Good, easy and cheap. Your homeschool program cannot offer all three!

Shelly wants to offer a high quality, low cost homeschool program that doesn’t require parents to volunteer.

I told her the bad news: “You cannot offer all three.”

She can’t and you can’t either!

Business success (and failure) prove it:

McDonald’s provides fast food very quickly at a fairly reasonable price; But you have to admit the quality is not the best. They offer two things consumers want, but not all three.

Another example could be Starbuck’s coffee.  At Starbuck’s they offer high quality coffee drinks provided quickly, but we know that it’s not cheap! 

Or how about MoviePass which allows you to go to a movie theater once a day for $9.95/month, or see three movies a month for $7.95. It’s cheap, convenient and high quality (these are first run movies, not oldies!)  Is Movie Pass able to offer all three! Nope! MoviePass is having serious financial problems. It is losing $40 million a month, and those loses are expected to increase. Their attempt to offer all three is crushing them and they are on the road to failure.

How does this apply to homeschool groups?

Your group can offer two of the three things that homeschool families may want:

High quality: maybe small classes, qualified, caring teachers, fun enrichment classes or rigorous academic classes

Low Cost: Affordable prices, low fees, maybe even free!

Convenient: No time commitment from the parents, maybe even a drop-off-the-kids-and-leave option for homeschool parents who need to work.

Many homeschool co-ops offer quality and low cost but have a requirement that the parents stay in the building and help by teaching or serving in a classroom or other jobs. Hence the name “cooperative.” The parents keep the cost low by cooperating together to run the classes.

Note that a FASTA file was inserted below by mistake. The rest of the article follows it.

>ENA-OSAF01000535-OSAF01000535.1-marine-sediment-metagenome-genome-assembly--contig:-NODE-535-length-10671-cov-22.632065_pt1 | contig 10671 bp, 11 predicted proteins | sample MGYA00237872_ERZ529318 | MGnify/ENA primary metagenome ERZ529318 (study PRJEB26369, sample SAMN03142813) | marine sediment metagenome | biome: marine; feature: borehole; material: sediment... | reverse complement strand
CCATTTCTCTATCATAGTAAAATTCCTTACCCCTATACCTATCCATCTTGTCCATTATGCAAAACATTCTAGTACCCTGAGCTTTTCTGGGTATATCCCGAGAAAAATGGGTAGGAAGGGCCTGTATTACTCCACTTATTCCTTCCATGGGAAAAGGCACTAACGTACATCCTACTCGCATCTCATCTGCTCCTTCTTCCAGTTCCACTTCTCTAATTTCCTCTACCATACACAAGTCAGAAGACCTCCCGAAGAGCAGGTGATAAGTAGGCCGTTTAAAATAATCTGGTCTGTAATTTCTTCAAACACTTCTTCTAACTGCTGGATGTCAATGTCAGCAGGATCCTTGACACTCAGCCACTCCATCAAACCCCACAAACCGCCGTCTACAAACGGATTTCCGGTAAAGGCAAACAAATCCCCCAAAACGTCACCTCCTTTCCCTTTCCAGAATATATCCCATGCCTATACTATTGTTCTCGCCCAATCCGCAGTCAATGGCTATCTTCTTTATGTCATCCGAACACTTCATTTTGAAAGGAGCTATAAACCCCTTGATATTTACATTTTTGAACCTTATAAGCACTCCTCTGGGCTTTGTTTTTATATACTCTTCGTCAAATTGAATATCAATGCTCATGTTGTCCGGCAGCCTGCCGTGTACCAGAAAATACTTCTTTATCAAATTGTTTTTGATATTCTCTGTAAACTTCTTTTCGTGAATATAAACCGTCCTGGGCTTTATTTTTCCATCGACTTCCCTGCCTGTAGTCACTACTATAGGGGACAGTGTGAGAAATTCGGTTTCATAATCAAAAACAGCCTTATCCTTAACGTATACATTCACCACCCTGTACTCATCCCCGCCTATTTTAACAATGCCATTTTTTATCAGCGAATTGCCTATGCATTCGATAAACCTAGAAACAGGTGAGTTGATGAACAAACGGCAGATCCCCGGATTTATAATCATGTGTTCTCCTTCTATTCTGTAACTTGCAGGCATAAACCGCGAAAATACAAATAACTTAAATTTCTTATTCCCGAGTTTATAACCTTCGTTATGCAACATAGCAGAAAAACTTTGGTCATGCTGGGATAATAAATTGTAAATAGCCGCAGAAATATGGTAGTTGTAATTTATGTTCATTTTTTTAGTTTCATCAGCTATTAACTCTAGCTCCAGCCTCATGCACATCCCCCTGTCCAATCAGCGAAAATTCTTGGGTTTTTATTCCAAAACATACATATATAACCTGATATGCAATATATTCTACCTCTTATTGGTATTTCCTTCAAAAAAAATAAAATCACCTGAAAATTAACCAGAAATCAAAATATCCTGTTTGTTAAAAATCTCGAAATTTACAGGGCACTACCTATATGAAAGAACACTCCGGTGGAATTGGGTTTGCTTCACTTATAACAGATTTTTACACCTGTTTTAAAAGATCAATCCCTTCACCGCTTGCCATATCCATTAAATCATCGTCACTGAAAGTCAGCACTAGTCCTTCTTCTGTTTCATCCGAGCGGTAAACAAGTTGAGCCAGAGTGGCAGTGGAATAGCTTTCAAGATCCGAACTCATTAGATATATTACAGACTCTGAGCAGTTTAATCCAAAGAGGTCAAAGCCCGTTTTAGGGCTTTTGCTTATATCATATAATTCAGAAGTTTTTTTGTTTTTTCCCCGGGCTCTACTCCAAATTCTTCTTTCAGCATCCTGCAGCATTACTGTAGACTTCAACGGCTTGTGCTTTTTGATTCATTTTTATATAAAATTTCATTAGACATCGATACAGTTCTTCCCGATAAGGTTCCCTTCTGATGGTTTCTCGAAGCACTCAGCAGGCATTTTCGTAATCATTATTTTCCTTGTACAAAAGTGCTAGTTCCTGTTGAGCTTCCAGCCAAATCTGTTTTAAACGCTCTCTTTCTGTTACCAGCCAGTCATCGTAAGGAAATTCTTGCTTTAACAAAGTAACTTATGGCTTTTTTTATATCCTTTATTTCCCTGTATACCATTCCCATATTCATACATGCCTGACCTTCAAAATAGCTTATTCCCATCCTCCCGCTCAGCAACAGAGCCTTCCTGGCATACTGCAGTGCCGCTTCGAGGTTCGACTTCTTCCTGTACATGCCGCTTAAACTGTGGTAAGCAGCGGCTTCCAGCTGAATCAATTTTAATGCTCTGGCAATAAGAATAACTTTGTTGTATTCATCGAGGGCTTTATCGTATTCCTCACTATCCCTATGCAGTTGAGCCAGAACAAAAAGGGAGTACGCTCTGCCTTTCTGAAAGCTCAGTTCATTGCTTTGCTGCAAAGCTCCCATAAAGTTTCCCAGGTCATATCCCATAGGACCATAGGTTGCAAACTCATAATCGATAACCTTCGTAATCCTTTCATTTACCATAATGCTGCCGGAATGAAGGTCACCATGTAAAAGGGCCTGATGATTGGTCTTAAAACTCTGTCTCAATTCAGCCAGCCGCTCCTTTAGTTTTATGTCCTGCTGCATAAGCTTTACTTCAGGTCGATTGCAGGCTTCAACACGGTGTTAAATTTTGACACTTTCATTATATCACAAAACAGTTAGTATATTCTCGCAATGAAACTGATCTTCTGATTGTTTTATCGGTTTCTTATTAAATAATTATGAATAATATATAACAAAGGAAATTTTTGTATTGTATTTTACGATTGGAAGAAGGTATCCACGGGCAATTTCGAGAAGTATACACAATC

A tutorial program might offer academic classes taught by highly qualified teachers with no volunteer commitment for the parents, but it will not come cheap. The tuition may approach that of private schools.

 

Shelley wanted all three (drop off academic classes at a low price) and I explained that she could not sustain the program unless she either charged more or started requiring the parents to volunteer.

“But many parents can’t pay more,” she complained to me. “And they work, so they need the drop off feature. They can’t stay and volunteer.”

She had 3 options:

  1. Find other sources of funding including fundraisers, donations and grants.
  2. Require parents to volunteer. This was going to be be very difficult since Shelly was having problems even recruiting board members to meet once a  month!
  3. Close the program and start over. The expectations of the parents was so entrenched that they should get drop-off classes at a low fee, there was no changing that! The entire program needed an overhaul.

My book Money Management in a Homeschool Organization has a chapter on fundraisers for homeschool groups.

Money Management in a Homeschool Organization available here

Carol Topp, CPA
HomeschoolCPA.com
Helping Homeschool Leaders

New homeschool co-op wants simplicity. Any taxes due?

Hi Carol.
I started up a group of a few families last year as a homeschool co-op in our community. As we have grown a little more this year, I would like to start up a checking account.

My question is, after I get an EIN and open the checking account for the co-op, what is required at tax time, if anything, for having that account?

I don’t want to be recognized yet with the IRS as a 501c3, just for sake of simplicity at this time. Am I going to be required to do anything because of having this checking account?

We do not pay teachers, the account is strictly for fees and supply costs.

This semester we will only be taking in about $2,500 at max. and that is stretching it.

Thank you for your advice.
Callie